U.S. Pat. No. 3,937,263 discloses a tire chain container-installation device consisting of two hollow shells which fasten together to form a rectangle, with ramps at each end ascending towards a hollowed central seat containing a transverse groove for the tire chain. The chains are stored in the unassembled hollow shells.

The tire chain applying device related in U.S. Pat. No. 4,031,939 is rectangular with ramped ends ascending to a central seat which contains a removable central member allowing control of the depth of the hollow seat and the number and location of transverse slots for chains.

U.S. Pat. No. 4,103,870 presents a device consisting of a ramp portion and a platform portion hinged together, forming a ramped bed for chain installation when extended, and a compact hollow box (for chain storage) when folded. Both ramp and platform sections have a transverse groove for the chain and a plurality of ridges for traction.

More recently, U.S. Pat. No. 4,194,724 describes a chain mounting device consisting of a wooden block with an inclined ramp at one end and two transverse grooves to accommodate the chains. A modified version of this device contains a warning bell to help prevent the tire from rolling off the platform.

SUMMARY OF THE INVENTION

An object of the present invention is to provide a ramped platform apparatus to facilitate installation of traction devices on vehicle tires.

Another more specific object of the present invention is to produce a ramped platform device with transverse tire support members positioned so that either tire cables or tire chains can be mounted on the same device.

A further object of the present invention is to provide a ramped platform device with a plurality of traction producing projections which, together with the transverse grooves created by the tire support members, will aid vehicle tires in ascending the ramp and remaining firmly seated during cable or chain installation.

Related is a mounting apparatus for installment of a tire chain or a tire cable onto a tire of a vehicle to increase traction of the tire on a road. Comprising the subject invention is an elongated platform having a first end, a second end, opposing side borders, a top surface, and a bottom surface. A ramp having a low first end, a high second end, opposing side borders, a sloping upper surface, and a lower surface, is associated by the ramp high second end with the platform first end. Generated is a ramped platform in which the platform top surface and the ramp upper surface form an essentially continuous vehicle supporting surface. A plurality of tire support members are affixed to the platform top surface. A first groove is produced between a pair of tire support members for receiving a series of cross-links in the tire chain. Further, a second groove is produced between a pair of the of tire support members for receiving adjustable a cross-cable element in the tire cable. The second groove is too narrow to receive a series of cross-links in the tire chain. Preferably, a plurality of traction producing projections are associated with the ramp upper surface.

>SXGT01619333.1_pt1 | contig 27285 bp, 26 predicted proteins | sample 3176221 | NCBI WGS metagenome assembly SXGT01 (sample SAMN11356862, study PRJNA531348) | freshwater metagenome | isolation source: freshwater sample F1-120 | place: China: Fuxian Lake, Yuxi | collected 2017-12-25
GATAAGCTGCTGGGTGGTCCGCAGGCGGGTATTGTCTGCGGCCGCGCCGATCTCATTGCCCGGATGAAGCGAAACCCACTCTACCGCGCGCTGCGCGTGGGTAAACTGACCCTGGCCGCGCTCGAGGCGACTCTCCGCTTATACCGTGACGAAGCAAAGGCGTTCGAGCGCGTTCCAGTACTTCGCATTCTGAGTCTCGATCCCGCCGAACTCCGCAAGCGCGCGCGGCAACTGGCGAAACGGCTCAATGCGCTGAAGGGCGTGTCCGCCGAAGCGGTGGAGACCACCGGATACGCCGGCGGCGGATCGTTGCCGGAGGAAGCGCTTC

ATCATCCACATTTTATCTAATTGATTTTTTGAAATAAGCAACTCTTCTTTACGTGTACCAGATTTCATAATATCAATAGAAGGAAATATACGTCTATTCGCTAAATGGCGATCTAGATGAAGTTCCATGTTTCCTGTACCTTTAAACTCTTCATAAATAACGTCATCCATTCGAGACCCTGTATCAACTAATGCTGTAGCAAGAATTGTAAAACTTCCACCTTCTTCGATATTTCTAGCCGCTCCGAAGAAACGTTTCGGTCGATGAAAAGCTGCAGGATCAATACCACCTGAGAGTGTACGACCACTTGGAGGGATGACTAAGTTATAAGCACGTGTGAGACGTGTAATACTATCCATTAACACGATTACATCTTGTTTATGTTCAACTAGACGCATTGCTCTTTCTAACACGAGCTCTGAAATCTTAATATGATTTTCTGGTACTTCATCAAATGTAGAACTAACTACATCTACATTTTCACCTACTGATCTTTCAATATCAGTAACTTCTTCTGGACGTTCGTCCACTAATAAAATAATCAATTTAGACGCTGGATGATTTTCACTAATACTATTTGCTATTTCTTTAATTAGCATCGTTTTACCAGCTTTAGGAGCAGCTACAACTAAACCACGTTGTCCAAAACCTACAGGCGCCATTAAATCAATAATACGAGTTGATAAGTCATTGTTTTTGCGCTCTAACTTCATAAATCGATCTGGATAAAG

Other objects, advantages, and novel features of the present invention will become apparent from the detailed description that follows, when considered in conjunction with the associated drawings.

BRIEF DESCRIPTION OF THE DRAWINGS

FIG. 1 is a perspective view of the subject invention.

FIG. 2 is a front view of the subject invention.

FIG. 3 is a top view of the subject invention.

FIG. 4 is a side view of the subject invention.

FIG. 5 is a rear view of the subject invention.

FIG. 6 is a bottom view of the subject invention.

DESCRIPTION OF THE PREFERRED EMBODIMENT

Referring now to FIGS. 1-6, there is shown a preferred embodiment of a mounting apparatus 5 for installing either a tire chain A or tire cable B onto a tire of a vehicle. Comprising the subject invention is a ramped platform having an elongated top surface 10, often generally planar, with two opposing side borders 11 and 12 transitioning into an angled incline or ramp with an upper surface 15 and two opposing side borders 16 and 17. Beneath the platform's top surface (usually a metal plate) 10 and the ramp's upper surface (usually a metal plate) 15 is a supporting body with side walls 20 and an end wall (usually a metal plate) 30. The side walls are usually about parallel to one another, but other alignment relationships are considered to be within the realm of this disclosure. Usually, the end wall 30 is an extension of the platform's upper surface that bends over the supporting body. The platform top surface 10 is secured to the supporting body by standard means, including welding, gluing, bolting and the like. Depicted in the figures is a carriage bolt 31 to nut 32 arrangement. Likewise, the ramp upper surface 15 is secured to the supporting body by suitable means such as the illustrated carriage bolt 33 to nut 34 system. Further, the subject device may not require the securing of the ramp 15 or platform 10 surface members to the supporting body if the subject device is formed as a unitary object in which no separation exists between the materials of the body and the platform top surface 10 and ramp upper surface 15.

Although the subject invention can be viewed as the single unit described above, another reference view is to picture the device as comprising a ramp portion coupled to a platform portion. Usually, the ramp portion of the subject invention has a low first end 25 and a high, or at least higher than the first end, second end 26 that transitions into or associates with the platform's top surface 10 at a first end 27 to generate an essentially continuous vehicle supporting surface. Therefore, the platform comprises the first end 27, a second end 28, opposing side borders 11 and 12, and a bottom surface 35. The lower portion of the ramp and the platform are continuous or essentially continuous with one another and form the noted bottom surface 35. The angle of the ramp is not critical, but is generally between about 10 and about 80 and more generally between about 20 and about 70, relative to the sloping upper surface 15 angled up from the underlying ground.